Working with OSGi: The stuff you need to know
Paul VanderLei (Band XI International ), Jeff McAffer, Simon Archer (SAS ), Chris Aniszczyk
Making With Eclipse · Extended tutorial (180 mins)
Tags: OSGi DevCon , Runtime
Monday, 09:00, 3 hours | Stevens Creek
This tutorial guides you on the journey of developing a fully functional OSGi-based application. We cover the key elements of OSGi and creating OSGi-based systems with principles and practices that are applicable in a wide range of application domains and execution scenarios.
The tutorial content is based on the book OSGi and Equinox: Creating Highly Modular Java Systems and focuses on the creation and expansion of the Toast telematics and fleet management system developed in the book and now available in the Eclipse Examples project. Throughout the tutorial you will incrementally develop various aspects of Toast as a means of understanding OSGi and Equinox concepts and programming practices. In its finished form, Toast includes client and server parts, comprehensive use of Declarative Services, client/server discovery and communication over a variety of protocols as well as dynamic provisioning. You will leave the tutorial with a sound understanding of these elements as well as how to test and package you system. Along the way we discuss best practices both for coding patterns and development processes.
We'll cover the following topics:
- Getting Started: The tutorial starts by helping you set up your Eclipse IDE for OSGi bundle development including setting up your target platform. The tutorial has lots of sample code ready to load online, so bring your laptop and feel free to code along or just watch and learn.
- Declarative Services: You'll learn about OSGi's Declarative Services. And not just the spec! We'll show you some best practices for using DS by building up a real application. Along the way, we cover the PDE tooling for DS and show you how best to handle the dynamism of services. We also introduce OSGi's whiteboard pattern by implementing a server side web portal.
- Client-Server Interaction: As part of the sample application, you'll see how to use servlets and OSGi's HttpService to create a web portal and facilitate a variety of clients to connect to backend services.
- Testing: We use EasyMock and JUnit to test the domain logic in the sampel application. We also show how to write OSGi-based system tests.
- Packaging: We'll show you how to build, publish, and zip signed and otherwise exported bundles from your workspace. We also show you how to combine them with prebuilt bundles from others and ultimately distribute your system.
- Deployment with p2: Finally we introduce and demonstrate the use of the Equinox p2 provisioning platform to install, configure, update, and remove functionality from a Toast system.
Paul VanderLei is a partner at Band XI International. He has more than 25 years of software engineering experience with an emphasis on object-oriented design and agile practices. He is well known for his innovative yet straightforward engineering solutions to complex problems. After earning his MS in computer science from Arizona State University, he joined Object Technology International and worked on a wide range of Smalltalk-based systems. After OTI’s acquisition by IBM, Paul developed embedded Java applications and user interfaces for the automotive and medical industries as a founding member of IBM’s Embedded Java Enablement Team. He has been using OSGi in commercial applications for over ten years. He lives in Grand Rapids, Michigan, with his wife and four children.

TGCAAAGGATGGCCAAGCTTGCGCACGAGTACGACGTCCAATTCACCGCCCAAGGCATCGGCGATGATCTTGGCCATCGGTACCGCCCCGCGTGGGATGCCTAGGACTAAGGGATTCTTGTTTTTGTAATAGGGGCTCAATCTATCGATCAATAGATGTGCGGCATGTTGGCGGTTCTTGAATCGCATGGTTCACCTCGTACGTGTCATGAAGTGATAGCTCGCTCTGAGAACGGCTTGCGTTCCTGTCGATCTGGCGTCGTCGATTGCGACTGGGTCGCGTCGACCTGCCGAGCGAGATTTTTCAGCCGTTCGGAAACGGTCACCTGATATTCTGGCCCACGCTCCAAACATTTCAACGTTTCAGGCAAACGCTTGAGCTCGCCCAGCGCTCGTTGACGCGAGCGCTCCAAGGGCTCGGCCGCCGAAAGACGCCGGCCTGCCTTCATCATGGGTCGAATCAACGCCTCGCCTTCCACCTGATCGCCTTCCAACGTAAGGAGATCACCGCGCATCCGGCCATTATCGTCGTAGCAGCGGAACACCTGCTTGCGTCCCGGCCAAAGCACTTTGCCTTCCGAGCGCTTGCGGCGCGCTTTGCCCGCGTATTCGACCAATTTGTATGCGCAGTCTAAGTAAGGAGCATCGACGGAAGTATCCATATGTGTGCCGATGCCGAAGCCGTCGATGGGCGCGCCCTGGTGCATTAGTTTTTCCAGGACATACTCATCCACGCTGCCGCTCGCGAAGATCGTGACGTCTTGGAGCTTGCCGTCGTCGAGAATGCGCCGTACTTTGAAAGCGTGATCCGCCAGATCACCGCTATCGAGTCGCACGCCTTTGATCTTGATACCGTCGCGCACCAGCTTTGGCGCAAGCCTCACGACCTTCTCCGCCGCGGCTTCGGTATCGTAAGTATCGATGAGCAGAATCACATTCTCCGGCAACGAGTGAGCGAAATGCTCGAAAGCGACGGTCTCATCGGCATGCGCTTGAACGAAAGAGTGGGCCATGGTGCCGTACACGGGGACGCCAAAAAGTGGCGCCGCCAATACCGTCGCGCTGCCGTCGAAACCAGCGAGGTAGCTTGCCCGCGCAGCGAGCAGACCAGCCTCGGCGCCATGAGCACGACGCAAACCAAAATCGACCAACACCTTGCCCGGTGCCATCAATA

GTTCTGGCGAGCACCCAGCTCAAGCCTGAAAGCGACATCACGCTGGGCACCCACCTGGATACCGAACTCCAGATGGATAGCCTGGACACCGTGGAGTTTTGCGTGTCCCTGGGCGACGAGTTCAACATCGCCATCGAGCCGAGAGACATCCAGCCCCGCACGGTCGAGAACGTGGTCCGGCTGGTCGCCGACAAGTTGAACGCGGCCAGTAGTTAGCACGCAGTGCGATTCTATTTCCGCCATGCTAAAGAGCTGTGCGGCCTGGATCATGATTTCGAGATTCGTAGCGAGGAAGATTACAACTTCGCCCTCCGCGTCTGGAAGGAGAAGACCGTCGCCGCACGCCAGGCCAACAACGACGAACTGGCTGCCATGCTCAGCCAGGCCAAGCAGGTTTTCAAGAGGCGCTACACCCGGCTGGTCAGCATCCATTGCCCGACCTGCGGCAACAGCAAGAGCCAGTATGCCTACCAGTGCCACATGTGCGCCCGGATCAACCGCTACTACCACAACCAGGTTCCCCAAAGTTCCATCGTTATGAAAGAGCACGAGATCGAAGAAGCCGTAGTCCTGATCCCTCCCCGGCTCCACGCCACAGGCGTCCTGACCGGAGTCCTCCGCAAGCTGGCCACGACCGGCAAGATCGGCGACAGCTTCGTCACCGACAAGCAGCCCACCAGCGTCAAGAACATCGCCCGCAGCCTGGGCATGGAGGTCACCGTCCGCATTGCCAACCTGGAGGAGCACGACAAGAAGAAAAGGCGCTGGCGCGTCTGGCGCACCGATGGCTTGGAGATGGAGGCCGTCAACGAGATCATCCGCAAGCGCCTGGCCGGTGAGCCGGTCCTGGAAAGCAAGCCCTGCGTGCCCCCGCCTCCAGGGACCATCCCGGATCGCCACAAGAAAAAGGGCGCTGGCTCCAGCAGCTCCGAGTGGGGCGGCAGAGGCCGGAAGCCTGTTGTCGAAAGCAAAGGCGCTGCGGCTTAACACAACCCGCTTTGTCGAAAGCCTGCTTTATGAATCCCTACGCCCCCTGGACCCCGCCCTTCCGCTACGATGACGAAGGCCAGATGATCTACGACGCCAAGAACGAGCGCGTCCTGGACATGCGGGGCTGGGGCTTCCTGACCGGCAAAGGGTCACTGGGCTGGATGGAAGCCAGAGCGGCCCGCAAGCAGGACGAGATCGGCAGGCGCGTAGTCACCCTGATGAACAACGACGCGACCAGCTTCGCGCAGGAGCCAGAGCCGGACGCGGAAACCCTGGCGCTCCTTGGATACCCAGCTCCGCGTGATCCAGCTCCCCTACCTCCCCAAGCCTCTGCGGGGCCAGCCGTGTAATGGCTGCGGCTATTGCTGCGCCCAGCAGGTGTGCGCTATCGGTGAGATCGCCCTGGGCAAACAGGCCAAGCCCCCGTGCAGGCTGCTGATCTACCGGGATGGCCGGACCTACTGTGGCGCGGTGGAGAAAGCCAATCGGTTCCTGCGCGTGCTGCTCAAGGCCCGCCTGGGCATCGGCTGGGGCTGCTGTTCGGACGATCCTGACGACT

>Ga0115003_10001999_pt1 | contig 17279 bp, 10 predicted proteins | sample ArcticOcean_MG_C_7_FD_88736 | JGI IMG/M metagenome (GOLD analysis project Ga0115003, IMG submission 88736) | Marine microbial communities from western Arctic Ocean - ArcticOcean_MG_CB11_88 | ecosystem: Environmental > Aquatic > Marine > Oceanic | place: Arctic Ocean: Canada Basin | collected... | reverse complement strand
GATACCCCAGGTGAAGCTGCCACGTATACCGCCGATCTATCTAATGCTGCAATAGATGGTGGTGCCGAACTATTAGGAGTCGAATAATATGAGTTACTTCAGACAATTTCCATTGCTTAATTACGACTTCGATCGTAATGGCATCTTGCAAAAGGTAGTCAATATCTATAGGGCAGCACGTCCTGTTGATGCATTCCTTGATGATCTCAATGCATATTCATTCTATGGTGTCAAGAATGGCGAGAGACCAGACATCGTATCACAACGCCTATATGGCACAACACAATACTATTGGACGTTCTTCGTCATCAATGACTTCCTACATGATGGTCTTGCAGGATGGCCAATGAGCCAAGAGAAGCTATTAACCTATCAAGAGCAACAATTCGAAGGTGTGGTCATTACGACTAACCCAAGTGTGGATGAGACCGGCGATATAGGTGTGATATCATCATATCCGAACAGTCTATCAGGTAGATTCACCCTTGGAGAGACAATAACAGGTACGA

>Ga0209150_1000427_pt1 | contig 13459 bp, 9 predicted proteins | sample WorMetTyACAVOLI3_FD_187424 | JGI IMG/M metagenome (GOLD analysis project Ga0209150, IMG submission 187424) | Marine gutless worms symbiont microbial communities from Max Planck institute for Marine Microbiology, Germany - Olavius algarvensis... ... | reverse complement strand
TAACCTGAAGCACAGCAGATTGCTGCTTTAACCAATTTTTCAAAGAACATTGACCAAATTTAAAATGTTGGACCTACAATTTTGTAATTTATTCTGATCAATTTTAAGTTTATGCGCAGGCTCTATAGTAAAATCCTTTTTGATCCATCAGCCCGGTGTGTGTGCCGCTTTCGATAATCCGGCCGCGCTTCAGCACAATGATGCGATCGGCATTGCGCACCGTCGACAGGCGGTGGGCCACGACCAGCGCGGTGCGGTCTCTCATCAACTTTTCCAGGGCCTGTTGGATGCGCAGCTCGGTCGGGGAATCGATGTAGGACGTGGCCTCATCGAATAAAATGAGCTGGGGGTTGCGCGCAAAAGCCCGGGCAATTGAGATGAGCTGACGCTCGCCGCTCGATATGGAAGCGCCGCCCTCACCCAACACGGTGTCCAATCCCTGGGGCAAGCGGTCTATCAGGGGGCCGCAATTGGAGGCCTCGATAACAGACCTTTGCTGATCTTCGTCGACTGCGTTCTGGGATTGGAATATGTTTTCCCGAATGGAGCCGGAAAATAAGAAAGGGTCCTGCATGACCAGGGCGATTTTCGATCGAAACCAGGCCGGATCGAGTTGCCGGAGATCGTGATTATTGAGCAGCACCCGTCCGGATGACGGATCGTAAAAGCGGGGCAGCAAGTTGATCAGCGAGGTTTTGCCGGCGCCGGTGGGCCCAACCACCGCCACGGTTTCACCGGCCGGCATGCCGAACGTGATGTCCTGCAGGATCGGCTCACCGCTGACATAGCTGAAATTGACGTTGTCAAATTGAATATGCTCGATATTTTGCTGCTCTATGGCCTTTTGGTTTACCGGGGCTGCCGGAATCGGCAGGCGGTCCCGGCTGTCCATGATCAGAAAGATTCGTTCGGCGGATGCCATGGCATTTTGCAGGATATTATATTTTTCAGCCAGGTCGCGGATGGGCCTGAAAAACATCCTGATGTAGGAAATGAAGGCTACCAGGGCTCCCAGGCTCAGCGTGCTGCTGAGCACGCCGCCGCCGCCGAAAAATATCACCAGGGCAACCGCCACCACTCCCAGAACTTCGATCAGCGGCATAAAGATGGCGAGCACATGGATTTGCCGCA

Jeff McAffer co-leads the Eclipse Equinox OSGi and RCP efforts at Eclipse and is CTO and co-founder of EclipseSource. He is one of the architects of the Eclipse Platform and a co-author of The Eclipse Rich Client Platform and OSGi and Equinox (Addison-Wesley). He co-leads the RT PMC and is a member of the Eclipse Project PMC, the Tools Project PMC and the Eclipse Architecture Council and has been elected to the Eclipse Foundation Board of Directors. Jeff is currently interested all aspects of Eclipse components from developing and building bundles to deploying, installing and ultimately running them. Previous lives include being a Senior Technical Staff Member at IBM and work in distributed/parallel OO computing as well as expert systems, meta-level architectures and a PhD at the University of Tokyo.
Simon Archer has more than sixteen years of software engineering experience with an emphasis on object-oriented design, agile practices, and software quality. After earning his B.Sc. in computer science from the University of Portsmouth, UK, he worked as a Smalltalk developer at Knowledge System Corporation and later at Object Technology International. While at OTI in 2000, Simon began working with and teaching OSGi in areas such as telematics and RFID. Today he works for IBM Rational, using OSGi to build collaborative development tools for the Jazz Foundation project. He lives in Cary, North Carolina, with his wife and two children.
Chris Aniszczyk is the co-lead of the Eclipse Plug-in Development Environment (PDE) project and a Senior Software Engineer at EclipseSource. He is the co-author of The Eclipse Rich Client Platform (Addison-Wesley) book. Chris tends to be all over the place inside the Eclipse community by committing on various Eclipse projects. He sits on the Eclipse Architecture Council, Eclipse Planning Council and has the honor to represent the committers on the Eclipse Foundation's Board of Directors. Chris’s passions are modularity, blogging, tooling and anything Eclipse. He’s always available to discuss opensource or Eclipse over a frosty beverage.